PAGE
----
Counterpoint: Repent the day before you die

Counterpoint Repent the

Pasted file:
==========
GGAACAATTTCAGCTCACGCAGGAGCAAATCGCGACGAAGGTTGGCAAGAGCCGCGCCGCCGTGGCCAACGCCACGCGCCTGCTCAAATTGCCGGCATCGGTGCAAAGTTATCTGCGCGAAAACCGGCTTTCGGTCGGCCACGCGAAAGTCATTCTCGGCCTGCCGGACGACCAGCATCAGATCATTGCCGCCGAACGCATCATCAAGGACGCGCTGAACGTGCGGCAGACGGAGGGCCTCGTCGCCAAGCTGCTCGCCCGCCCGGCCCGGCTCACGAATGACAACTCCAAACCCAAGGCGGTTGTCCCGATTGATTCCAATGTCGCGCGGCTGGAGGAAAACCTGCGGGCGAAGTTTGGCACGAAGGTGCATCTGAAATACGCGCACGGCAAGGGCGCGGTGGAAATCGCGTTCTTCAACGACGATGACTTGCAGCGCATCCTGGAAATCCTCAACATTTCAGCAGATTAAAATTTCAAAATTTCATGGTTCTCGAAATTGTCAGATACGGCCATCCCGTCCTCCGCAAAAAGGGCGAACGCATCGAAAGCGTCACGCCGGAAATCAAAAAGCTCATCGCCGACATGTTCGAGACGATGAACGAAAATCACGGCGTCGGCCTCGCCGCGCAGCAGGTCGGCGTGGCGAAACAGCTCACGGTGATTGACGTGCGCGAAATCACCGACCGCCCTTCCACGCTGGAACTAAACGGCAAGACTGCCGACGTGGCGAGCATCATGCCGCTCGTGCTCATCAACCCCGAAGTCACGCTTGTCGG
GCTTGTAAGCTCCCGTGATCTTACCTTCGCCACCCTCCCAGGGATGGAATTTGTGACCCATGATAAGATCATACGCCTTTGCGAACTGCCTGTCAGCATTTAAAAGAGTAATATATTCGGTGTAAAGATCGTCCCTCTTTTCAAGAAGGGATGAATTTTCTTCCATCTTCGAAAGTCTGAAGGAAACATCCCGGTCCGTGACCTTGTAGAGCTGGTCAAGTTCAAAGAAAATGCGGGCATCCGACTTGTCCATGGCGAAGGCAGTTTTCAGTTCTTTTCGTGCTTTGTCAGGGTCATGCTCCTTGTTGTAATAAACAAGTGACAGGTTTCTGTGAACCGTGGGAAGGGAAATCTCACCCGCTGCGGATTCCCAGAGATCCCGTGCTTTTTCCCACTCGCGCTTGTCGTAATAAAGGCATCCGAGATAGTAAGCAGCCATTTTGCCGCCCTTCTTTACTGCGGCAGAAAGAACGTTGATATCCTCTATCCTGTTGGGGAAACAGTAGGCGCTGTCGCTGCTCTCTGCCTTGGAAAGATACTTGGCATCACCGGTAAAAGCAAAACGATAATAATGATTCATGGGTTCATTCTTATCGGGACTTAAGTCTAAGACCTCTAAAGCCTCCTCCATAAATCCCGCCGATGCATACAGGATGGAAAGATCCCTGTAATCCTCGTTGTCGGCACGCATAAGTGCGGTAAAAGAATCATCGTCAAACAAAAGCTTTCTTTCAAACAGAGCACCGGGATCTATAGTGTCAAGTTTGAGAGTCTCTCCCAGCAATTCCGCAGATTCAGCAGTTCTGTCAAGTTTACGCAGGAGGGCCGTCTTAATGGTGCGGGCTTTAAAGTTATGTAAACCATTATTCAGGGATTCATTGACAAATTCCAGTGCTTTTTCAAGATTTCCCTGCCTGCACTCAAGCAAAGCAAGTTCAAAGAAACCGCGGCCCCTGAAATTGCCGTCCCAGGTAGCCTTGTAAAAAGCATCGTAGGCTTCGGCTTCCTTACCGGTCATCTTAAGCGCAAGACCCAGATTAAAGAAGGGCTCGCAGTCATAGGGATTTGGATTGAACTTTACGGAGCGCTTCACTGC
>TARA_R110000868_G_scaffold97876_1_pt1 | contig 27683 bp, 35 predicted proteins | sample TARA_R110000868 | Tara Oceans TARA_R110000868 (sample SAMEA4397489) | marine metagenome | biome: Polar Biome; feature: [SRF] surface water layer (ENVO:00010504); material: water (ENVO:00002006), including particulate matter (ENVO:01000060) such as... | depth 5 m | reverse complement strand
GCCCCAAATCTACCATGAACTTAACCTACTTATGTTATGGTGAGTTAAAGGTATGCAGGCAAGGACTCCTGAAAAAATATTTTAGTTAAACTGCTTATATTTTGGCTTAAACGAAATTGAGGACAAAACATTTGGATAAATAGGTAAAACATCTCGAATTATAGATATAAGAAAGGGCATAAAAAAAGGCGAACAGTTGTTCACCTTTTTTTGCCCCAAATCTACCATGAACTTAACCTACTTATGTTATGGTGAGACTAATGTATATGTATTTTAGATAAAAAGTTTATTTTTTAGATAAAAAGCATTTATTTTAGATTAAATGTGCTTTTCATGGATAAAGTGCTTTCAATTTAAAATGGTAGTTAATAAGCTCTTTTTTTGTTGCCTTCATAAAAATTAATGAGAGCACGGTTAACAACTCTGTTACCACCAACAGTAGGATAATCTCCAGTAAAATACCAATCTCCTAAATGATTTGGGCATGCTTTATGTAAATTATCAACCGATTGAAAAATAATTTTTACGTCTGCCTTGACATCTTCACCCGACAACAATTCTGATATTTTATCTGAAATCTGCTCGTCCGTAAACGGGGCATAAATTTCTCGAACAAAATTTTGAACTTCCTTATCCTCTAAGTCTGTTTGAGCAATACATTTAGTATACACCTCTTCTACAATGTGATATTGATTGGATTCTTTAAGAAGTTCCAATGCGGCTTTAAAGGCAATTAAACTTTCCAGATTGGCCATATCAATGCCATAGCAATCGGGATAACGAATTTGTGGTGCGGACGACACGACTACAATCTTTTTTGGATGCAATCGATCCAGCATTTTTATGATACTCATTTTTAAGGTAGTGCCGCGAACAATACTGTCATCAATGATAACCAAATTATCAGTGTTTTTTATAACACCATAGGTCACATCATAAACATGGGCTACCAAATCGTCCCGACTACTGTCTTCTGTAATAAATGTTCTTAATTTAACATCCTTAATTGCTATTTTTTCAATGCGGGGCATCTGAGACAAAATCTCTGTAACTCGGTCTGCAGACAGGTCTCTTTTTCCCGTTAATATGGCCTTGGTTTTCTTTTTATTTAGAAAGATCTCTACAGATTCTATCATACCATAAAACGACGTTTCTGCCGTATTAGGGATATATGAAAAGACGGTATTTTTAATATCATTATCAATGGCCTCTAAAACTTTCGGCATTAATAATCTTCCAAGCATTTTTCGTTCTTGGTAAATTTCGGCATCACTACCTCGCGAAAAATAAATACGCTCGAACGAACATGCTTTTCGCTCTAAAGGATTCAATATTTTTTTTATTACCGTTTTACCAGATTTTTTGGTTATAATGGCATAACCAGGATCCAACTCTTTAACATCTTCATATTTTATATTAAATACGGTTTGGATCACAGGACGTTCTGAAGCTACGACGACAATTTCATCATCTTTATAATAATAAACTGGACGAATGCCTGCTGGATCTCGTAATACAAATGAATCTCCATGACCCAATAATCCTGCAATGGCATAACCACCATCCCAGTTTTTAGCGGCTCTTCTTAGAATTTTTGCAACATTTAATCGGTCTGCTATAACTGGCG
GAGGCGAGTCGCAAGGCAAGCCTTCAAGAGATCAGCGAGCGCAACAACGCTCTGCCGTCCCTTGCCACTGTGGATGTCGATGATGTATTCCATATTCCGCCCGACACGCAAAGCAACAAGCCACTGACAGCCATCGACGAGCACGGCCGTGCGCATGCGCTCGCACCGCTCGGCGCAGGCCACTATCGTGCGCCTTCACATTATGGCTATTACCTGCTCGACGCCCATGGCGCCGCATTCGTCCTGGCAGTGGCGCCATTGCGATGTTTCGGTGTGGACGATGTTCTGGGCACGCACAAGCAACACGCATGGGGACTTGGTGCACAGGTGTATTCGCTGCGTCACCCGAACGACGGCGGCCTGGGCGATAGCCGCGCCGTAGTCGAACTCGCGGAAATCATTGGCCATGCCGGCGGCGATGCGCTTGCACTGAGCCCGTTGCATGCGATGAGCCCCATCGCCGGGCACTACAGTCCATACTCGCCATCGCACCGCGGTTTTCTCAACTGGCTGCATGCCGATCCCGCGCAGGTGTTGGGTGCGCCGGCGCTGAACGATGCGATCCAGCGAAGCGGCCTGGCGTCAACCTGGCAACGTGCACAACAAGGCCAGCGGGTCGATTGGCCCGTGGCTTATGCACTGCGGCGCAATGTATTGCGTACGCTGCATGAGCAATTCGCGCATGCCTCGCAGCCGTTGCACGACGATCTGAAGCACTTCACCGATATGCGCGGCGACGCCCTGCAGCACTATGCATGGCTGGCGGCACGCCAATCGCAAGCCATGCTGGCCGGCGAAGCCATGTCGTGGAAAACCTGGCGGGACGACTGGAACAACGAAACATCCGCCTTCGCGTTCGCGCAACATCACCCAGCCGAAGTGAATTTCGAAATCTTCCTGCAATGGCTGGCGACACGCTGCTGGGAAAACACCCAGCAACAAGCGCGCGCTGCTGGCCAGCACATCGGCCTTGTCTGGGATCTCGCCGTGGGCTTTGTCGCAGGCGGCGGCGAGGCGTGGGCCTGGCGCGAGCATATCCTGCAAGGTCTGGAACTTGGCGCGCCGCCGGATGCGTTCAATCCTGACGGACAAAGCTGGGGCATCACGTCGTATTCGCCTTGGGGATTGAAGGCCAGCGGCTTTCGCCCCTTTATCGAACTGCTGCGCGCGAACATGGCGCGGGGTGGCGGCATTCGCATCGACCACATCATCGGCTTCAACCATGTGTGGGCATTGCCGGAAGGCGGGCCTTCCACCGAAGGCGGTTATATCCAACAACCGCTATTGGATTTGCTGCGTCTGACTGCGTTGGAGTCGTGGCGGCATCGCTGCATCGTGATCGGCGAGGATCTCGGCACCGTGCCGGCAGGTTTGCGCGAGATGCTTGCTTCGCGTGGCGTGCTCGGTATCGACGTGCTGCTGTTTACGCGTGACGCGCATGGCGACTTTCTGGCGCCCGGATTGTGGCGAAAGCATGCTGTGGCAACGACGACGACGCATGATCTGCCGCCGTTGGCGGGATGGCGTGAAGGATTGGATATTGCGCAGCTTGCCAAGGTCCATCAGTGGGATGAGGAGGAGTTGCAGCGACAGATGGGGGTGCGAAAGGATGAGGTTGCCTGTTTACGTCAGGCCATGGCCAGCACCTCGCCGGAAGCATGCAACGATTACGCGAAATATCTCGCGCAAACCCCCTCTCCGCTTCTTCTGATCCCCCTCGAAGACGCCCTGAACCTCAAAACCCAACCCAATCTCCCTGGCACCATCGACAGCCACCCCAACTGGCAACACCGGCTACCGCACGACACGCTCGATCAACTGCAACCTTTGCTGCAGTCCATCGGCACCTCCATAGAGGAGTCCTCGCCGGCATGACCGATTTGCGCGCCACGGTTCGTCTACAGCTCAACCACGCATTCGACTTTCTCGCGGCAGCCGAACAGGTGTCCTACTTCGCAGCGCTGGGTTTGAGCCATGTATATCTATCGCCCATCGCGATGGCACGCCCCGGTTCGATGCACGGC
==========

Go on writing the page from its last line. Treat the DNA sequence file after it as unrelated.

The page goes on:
We have entered the season of soul searching. Rabbi Eliezer tells us that a person must repent the day before he dies. How does one know when that day of reckoning will be? One doesn't. Therefore, repentance should be an everyday practice (Saying of the Fathers 2:15; Talmud Shabbat, 153a). As we approach Yom Kippur, the ultimate day of penitence in the Jewish calendar, there is little question that both secular and religious Jews need to undergo atonement for sins committed over the past year - collectively and individually. However, as I pen these lines, I choose not to universalize the mandate for contrition. Instead, I will primarily address one particular segment of the population, those who claim for themselves the title "true believers" - Orthodox Jews. I do not intend to impugn all Orthodox Jews with crass generalizations. I want to deal in specifics. After all, Orthodoxy is not monolithic. But, since so many Orthodox Jews declare that they are the singular inheritors of the Almighty's word as to how a Jewish state should practice its Judaism, we would expect them to be exemplars of righteous behavior that would reflect well upon the Creator. If this is not the case, then these self-appointed and ardent guardians of the Jewish tradition have much to repent for on these High Holy Days. They need to internalize Rabbi Eliezer's words with the utmost urgency, as if they will indeed die tomorrow. WHERE TO begin? The obvious place to start is the recent violent demonstrations by a considerable segment of the Jerusalem haredi community that opposed the Carta parking lot outside the Old City being open on Shabbat. Their heinous actions have sadly typified much of the haredi world, wrongly implicating those in that community who are not a party to such actions and are embarrassed by them. Whether they are opposed to parking garages being open on Shabbat or archeologists conducting excavations near suspected Jewish graves or gays and lesbians parading through the streets or a haredi woman being arrested for starving her baby, violence as a form of protest is morally unacceptable. And, let's not kid ourselves, refusing to accept Ethiopian Jews into religious schools is also an act of violence. It seems that every one of these vicious protests is accompanied by curses of "Nazis" hurled at the police. How ironic that for so many years throughout Jewish history, Jews were beaten by government authorities - whether by czarist henchmen or Hitler's Gestapo or Stalin's KGB - and now, in a Jewish state, Jews are wildly attacking Jewish police. We were persecuted because of our faith-tradition, and now it is our faith-tradition that is perversely abused to justify attacks on our own kin. Belief in an immutable Halacha has given rise to an ugly and distorted understanding of religious practice by a segment of religious zealots, allegedly acting in God's name, whereby any act of violence carried out against those who would challenge the incontrovertible authority of the Jewish tradition is warranted. We are taught: "If you see someone in your household committing a crime and do nothing to stop that person, you are held accountable for the crimes of the entire household" (Talmud Shabbat 54b). The silence of the religious establishment during the riots in Jerusalem implies complicity on the part of too many of our Orthodox rabbinic leaders. One need not quote Talmud to demonstrate collective responsibility. Almost the entire litany of Jewish liturgy that we pray during these Days of Awe is plural: "We are ashamed, we have transgressed, we have gone astray..." And yet, as it is said: "Better late than never." After weeks of intolerable scenes of violence, the haredi rabbinic leadership finally spoke out against the continuing riotous behavior of its constituents and, lo and behold, calm and civility returned to the streets of the Holy City. Even if the reason for their delayed response was utilitarian, the exertion of their rabbinic authority indicated a semblance of remorse for their misrepresentation of our rich Jewish value heritage. WOULD THAT such a condemnation of the immoral behavior of too many of the religious settler community toward the Palestinian population in the West Bank be exercised in a similar fashion. What does this brand of religious Jew pray on Yom Kippur, as he steals Palestinian lands, chops down their grape vines, uproots their olive groves, poisons their grazing fields, beats and shoots at Palestinians attempting to harvest their produce, enters villages in the middle of the night, fires holes into water tanks, constructs a network of internal fences that imprisons Palestinians more than the security wall? Does he simply skip over admissions of guilt, not enumerating the list of transgressions: "Forgive me for the sins I have committed against You for hurting others, exploiting the weak, running to do evil and for arrogance, insolence and hypocrisy?" In all of the above examples of religious settler excesses, righteous indignation should be expressed by their rabbinic leaders. The National Religious Party of old, even though its platform supported the settlement enterprise, would have seen its representatives - Yosef Burg, Yitzhak Raphael, Zevulun Hammer, Yehuda Ben-Meir and even Rabbi Abraham Isaac Kook - denounce the rampant hooliganism that has unfortunately and perhaps unfairly characterized much of the religious settler community. Not only has the inheritor of the NRP tradition, Zevulun Orlev, said nothing in the face of these criminal acts, he justifies them, as have virtually all those supposedly religious Jews in the Knesset who represent the religious settler community, including all the Knesset Shas rabbis who adhere blindly to the bigotry of their spiritual guru, Ovadia Yosef. As for our chief rabbis, their silence speaks volumes. But one should not rely on God's mercy being unlimited. Believing that one can get away with murder, figuratively and sometimes literally, trusting that yesterday's sins will be erased each year, defies the theological guidelines of Yom Kippur. We vow not to repeat past transgressions. To do so would be to exploit God's goodwill. "Who sins and causes the multitude to sin, to him repentance is not vouchsafed" (Talmud Sanhedrin 107b). The traditional Torah reading on Yom Kippur addresses the se'ir la'azazel - scapegoat (Leviticus 16:10). While colloquially a scapegoat refers to someone we blame for our errant ways, the initial concept of the se'ir la'azalel is that it was a sin-offering, bearing a communal public admission of our transgressions. So, while I have singled out our Orthodox brethren, as they proclaim to speak in the name of Divinity, this does not absolve us of our sins by using them as our personal scapegoats. With these 10 days of repentance in mind, our teacher, Rabbi Abraham Joshua Heschel, admonishes us: "If we are not all equally guilty, we are all equally responsible."•